Sun Myung Moon, founder of the Unification Church, dies at 92
Moon died early Monday (Sunday in the United States) at a church-owned hospital near his home in Gapyeong, South Korea, the AP reports. He was 92.
Moon founded the Unification Church in 1954. His teachings were based on the Bible but offered different interpretations than traditional Christianity or Judaism.
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The church's most recognizable practice was the mass wedding ceremony, where hundreds and even thousands of couples exchanged vows. Moon believed that people should take spouses from different countries, in order to bring about a world of peace more quickly.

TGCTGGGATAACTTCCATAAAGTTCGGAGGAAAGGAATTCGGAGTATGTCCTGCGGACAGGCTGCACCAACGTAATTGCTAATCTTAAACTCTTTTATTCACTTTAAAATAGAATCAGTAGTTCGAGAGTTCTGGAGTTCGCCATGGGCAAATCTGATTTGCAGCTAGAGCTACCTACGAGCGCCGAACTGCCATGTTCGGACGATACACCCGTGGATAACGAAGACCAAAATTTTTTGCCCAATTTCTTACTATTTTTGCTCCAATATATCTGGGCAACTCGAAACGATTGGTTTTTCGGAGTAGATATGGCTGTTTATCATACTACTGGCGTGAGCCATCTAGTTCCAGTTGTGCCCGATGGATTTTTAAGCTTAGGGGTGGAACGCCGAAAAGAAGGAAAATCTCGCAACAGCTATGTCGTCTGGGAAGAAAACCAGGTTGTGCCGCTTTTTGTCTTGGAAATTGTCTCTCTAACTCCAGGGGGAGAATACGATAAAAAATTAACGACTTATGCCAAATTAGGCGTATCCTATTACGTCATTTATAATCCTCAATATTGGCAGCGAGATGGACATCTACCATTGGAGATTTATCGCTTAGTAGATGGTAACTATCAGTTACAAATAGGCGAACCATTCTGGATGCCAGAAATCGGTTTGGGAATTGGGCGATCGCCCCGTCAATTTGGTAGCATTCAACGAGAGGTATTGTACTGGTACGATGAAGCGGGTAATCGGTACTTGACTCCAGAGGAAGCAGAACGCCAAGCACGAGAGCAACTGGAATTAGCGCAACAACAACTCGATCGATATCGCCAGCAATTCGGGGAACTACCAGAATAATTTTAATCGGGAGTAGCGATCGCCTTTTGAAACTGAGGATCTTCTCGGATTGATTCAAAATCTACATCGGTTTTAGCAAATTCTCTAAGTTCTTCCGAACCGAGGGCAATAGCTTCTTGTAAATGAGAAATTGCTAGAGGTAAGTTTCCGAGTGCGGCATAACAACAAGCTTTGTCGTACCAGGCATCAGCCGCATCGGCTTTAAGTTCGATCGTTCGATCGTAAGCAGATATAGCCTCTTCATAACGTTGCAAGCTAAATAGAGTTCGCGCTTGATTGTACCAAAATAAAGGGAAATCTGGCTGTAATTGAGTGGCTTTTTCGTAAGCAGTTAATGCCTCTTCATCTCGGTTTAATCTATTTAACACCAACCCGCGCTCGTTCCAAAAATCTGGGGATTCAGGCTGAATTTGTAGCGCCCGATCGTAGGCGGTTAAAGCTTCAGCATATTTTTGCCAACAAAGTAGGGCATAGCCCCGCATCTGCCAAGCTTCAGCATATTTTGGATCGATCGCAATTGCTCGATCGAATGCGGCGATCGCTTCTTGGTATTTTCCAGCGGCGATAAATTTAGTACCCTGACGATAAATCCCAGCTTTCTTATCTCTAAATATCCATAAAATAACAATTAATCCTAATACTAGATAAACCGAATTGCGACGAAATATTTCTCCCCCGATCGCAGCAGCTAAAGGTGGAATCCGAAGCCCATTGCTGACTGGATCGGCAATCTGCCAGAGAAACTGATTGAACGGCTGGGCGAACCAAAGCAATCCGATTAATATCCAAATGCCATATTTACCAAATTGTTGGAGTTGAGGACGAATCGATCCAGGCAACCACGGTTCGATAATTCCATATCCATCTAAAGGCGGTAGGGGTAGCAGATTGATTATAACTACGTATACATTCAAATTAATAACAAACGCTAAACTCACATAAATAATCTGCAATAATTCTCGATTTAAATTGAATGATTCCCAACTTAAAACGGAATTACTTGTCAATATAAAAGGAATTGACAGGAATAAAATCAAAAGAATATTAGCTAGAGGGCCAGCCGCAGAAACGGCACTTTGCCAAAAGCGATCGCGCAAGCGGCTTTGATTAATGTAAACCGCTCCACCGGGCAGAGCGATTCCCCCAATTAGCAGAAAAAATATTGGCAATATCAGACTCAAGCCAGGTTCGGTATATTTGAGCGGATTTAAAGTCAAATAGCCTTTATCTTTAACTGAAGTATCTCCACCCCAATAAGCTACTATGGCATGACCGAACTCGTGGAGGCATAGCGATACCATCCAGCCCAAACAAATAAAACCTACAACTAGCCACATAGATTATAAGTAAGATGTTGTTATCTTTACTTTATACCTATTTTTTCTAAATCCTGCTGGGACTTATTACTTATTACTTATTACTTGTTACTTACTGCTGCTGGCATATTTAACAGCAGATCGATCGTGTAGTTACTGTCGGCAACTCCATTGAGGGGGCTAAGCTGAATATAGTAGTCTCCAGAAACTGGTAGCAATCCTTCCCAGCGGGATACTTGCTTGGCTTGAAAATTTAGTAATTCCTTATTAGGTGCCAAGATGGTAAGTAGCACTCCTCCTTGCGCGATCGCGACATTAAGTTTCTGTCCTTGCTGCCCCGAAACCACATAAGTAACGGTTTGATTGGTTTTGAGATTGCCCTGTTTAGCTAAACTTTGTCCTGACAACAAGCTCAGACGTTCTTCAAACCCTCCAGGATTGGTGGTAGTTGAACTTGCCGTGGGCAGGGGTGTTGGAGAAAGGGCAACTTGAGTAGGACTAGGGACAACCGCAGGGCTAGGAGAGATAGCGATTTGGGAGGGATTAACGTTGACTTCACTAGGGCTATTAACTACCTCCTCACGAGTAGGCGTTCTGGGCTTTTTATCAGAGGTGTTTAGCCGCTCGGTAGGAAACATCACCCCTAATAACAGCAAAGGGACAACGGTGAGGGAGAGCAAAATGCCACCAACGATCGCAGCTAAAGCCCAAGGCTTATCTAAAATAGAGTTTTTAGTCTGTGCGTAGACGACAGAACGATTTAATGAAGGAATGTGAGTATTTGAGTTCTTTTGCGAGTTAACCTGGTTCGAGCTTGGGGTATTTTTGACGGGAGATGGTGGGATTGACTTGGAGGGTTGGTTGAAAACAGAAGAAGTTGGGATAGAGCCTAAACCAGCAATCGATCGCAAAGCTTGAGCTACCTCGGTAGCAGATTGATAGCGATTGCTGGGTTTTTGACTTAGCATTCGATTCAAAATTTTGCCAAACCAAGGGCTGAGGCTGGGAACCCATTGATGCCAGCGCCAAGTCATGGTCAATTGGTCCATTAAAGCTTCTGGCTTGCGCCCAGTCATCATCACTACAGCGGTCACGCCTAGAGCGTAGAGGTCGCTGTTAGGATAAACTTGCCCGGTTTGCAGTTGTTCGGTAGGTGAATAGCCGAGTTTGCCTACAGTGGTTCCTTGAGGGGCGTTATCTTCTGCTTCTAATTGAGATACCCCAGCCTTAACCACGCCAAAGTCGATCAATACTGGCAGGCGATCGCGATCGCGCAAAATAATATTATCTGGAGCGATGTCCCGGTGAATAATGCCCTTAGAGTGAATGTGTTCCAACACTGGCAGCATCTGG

The church and Moon also faced a fair share of controversy. A number of people accused Moon, a self-proclaimed messiah, of leading a cult and bilking members out of their money. Moon served 13 months in federal prison for tax evasion in the mid-1980s. The church's teachings have also been viewed as anti-semitic and anti-gay.
The church also built a business empire that includes the Washington Times newspaper, a food company that's a leading supplier of fish to sushi restaurants in the United States, the only auto plant in North Korea and the New Yorker Hotel in Manhattan.
Moon had been turning over control of the church and its various related enterprises to his children in recent years. He last performed a mass wedding -- of 45,000 couples at several sites around the world -- in 2009.